Think of it this way: Can you make the decision to walk down to the nearby store? Yes you can, but only if you can walk and if there is a store to walk to nearby. But the work and effort of walking does not in and of itself create your ability to walk nor does it create the store. If you are well able to walk to a store that is actually there then you can be reasonably assured that should you choose to go to the store it will indeed happen.
In a similar way salvation is hard work, it involves facing lies, changing your mind, dealing with attitudes, learning to be honest with your self, with others, with your past, with your struggles, discovering ways in which we are not being loving, learning to live loved, learning to incorporate these changes into your consistent behavior, and so on.
Grace is the universal gift of God to make certain that whatever you require for the hard work of salvation is fully and completely supplied at no cost and with no conditions whatsoever. All you require is the willingness to receive it and to put it to work from deep within you. God has made absolutely certain, that all you need is there and that as Christ himself personally indwells you at the core of your being that given enough time and effort to discover "truth about life and living" that the very character and life of Christ will indeed without exception work its way out until you arrive at a point where you are the real you and totally Christ like.
You did not invent this process, you did not create the love God gives, you did not create the efficacy of the transformation You did not create Christ or the possibility of being like Him in character. If God had not created everything as He did, if God had not created us in His image as He did -- most importantly if God did not love as He does -- then salvation would not be possible no matter what effort you put forth. But because God has provided exactly all as He has, it is absolutely true that whoever starts this process will discover that the process itself propels it toward full completion.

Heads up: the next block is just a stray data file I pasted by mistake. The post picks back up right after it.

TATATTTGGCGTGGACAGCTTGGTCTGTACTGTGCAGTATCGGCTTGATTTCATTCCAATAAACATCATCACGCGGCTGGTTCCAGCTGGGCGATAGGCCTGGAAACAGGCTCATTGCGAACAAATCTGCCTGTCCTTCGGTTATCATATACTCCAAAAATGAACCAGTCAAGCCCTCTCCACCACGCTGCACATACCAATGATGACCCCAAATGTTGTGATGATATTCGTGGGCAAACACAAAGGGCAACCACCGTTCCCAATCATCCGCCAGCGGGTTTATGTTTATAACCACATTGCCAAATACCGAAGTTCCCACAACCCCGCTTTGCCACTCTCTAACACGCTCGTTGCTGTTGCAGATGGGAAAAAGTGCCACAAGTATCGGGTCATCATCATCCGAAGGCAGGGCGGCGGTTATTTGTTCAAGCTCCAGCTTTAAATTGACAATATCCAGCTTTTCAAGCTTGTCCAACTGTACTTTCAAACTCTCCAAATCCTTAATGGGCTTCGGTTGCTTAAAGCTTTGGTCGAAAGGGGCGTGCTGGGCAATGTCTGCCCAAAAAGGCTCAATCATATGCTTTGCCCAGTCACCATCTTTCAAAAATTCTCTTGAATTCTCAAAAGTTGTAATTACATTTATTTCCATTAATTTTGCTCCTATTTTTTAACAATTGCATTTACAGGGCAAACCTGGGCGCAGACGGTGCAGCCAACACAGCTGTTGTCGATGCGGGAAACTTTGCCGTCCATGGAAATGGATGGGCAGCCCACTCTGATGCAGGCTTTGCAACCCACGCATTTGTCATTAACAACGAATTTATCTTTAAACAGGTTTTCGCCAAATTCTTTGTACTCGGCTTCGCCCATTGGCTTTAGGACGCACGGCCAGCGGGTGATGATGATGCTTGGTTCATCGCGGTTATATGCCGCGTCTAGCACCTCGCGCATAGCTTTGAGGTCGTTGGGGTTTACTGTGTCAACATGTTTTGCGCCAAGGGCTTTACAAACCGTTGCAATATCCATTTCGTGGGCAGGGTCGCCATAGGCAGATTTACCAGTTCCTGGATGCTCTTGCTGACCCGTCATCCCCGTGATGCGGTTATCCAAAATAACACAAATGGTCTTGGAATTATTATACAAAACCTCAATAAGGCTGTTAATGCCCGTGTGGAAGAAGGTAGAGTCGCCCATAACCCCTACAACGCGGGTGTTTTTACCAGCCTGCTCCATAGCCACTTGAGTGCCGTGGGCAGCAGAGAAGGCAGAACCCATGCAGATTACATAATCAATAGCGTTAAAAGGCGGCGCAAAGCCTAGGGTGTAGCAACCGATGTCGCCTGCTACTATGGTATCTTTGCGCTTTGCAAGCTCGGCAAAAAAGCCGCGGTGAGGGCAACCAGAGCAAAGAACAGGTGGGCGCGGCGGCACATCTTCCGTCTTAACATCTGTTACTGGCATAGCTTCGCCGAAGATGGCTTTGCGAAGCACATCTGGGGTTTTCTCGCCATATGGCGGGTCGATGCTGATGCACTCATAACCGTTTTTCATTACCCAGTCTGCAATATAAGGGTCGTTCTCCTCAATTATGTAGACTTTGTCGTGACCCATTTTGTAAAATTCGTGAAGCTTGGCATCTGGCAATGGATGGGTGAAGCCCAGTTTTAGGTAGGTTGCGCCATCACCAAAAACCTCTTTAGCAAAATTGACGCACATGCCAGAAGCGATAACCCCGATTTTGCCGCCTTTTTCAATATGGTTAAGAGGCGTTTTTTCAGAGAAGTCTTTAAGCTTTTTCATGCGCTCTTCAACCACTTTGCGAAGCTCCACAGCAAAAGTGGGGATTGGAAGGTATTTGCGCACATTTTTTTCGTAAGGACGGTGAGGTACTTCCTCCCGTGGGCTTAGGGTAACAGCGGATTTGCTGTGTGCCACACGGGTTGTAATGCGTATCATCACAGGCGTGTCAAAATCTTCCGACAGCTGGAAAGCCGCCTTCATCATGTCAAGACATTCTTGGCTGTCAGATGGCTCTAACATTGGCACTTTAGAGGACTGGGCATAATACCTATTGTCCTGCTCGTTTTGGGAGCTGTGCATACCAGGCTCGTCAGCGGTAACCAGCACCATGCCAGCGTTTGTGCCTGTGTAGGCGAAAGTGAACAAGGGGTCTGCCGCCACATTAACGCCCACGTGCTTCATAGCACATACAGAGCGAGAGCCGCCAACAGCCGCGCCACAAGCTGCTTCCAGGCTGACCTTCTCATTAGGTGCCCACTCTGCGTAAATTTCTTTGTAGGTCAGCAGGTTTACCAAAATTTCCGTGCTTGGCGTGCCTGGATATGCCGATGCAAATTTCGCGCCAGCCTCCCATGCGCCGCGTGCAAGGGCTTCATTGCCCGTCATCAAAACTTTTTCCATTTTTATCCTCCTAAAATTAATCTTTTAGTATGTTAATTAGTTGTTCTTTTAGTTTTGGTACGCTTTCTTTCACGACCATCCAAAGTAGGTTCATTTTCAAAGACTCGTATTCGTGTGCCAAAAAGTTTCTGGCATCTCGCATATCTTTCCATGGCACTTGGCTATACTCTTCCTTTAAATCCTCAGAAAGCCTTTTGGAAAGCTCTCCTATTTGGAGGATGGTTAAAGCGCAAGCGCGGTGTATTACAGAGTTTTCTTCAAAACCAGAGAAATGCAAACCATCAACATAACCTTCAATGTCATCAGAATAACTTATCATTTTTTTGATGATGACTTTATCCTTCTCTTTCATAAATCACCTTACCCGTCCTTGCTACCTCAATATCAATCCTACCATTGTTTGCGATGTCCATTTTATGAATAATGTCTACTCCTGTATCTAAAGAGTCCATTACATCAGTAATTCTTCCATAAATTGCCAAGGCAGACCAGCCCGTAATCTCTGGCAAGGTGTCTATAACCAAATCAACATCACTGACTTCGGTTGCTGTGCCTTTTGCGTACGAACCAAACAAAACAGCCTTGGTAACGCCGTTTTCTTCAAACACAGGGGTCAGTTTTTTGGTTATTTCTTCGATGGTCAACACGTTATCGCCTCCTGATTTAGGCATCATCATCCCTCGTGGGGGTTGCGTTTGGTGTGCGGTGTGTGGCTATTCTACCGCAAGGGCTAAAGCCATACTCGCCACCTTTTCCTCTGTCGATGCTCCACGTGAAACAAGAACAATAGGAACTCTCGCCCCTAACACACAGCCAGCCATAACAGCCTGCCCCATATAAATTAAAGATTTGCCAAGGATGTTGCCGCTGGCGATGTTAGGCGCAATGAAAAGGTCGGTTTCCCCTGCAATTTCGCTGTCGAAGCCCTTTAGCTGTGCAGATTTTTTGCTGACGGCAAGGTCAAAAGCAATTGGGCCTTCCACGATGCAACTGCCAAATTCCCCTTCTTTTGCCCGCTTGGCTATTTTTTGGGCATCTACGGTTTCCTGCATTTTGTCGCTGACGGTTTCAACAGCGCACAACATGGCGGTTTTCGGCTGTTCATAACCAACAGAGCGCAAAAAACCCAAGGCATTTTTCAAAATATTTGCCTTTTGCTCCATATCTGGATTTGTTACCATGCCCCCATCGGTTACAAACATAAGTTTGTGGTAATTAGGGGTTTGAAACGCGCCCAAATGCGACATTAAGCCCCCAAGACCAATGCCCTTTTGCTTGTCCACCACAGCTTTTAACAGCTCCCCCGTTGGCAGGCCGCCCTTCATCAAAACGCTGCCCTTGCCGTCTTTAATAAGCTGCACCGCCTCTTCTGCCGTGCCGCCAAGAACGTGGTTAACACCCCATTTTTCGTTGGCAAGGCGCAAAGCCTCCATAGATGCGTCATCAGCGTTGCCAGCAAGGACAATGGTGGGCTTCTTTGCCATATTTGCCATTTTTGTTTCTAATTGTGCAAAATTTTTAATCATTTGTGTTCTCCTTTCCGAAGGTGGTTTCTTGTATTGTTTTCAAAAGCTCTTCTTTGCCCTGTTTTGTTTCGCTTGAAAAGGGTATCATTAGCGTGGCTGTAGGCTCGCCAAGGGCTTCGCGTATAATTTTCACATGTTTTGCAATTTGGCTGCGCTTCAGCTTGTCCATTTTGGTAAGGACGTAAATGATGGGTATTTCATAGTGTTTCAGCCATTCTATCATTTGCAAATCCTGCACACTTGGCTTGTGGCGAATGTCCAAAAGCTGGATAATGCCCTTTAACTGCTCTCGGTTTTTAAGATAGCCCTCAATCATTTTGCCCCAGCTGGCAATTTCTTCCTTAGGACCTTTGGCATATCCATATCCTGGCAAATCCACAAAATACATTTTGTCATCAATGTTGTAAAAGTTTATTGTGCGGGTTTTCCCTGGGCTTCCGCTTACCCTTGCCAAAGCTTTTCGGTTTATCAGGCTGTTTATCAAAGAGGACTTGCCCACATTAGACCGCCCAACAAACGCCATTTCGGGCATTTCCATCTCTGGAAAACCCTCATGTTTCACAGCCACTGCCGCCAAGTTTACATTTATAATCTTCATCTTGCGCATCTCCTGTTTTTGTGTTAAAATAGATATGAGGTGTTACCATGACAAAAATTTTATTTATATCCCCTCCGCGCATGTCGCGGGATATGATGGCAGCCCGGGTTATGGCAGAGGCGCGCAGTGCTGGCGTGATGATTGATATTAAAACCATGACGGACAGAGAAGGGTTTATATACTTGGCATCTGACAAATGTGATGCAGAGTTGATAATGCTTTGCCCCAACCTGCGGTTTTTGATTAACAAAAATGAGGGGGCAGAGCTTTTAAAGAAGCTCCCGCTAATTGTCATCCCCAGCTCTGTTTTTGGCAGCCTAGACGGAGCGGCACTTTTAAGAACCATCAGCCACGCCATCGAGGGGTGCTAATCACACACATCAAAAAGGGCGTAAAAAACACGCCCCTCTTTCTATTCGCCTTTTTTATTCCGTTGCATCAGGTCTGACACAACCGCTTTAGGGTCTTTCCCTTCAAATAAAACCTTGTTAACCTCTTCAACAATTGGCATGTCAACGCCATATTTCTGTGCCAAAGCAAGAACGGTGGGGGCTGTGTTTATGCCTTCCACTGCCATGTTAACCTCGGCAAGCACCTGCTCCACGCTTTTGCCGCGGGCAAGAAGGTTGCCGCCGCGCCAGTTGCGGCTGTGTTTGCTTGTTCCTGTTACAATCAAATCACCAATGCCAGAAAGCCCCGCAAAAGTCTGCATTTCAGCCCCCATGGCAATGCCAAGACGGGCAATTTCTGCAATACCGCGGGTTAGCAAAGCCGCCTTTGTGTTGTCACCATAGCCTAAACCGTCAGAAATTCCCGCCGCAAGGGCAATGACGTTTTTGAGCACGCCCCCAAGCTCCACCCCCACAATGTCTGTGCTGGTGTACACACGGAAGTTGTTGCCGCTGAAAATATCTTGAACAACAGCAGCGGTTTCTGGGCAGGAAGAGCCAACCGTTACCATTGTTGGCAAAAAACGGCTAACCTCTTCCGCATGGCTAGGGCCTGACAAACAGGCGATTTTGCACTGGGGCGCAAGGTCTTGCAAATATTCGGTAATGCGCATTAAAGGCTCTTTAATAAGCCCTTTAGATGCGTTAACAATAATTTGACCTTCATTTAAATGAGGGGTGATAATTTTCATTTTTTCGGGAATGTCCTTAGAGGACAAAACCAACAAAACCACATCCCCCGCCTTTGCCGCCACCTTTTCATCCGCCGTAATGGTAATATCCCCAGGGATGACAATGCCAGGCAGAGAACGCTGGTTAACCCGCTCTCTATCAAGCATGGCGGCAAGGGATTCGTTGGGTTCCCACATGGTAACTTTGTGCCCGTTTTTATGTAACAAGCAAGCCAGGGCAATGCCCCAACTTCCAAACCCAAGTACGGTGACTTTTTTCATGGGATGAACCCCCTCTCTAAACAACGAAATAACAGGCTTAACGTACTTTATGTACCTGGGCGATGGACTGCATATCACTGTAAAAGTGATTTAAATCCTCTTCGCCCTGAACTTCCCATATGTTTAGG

So it is true that we are saved by Grace and that not of ourselves. But this does not change the reality that we must each as individuals face the issues, deal with them, agree to the changes, accept the abiding relationship, and so on. There is a great deal of work for us to do. If we do not do it, it will not get done. But that work is merely work we should do, it is therefore meritorious only in the subjective reality of human experience but in light of the objective reality of God and His creation, it is not particularly meritorious in light of the fact that it fully depends upon God providing all that He has. Without that reality, none of our efforts could ever make any difference whatsoever.
So works and grace do not trump each other. Both are very real and very true. The possibility, the process and the success of salvation are predetermined by God, but it is engaged in and received by the effort of the individual. As it is written, work out your own salvation.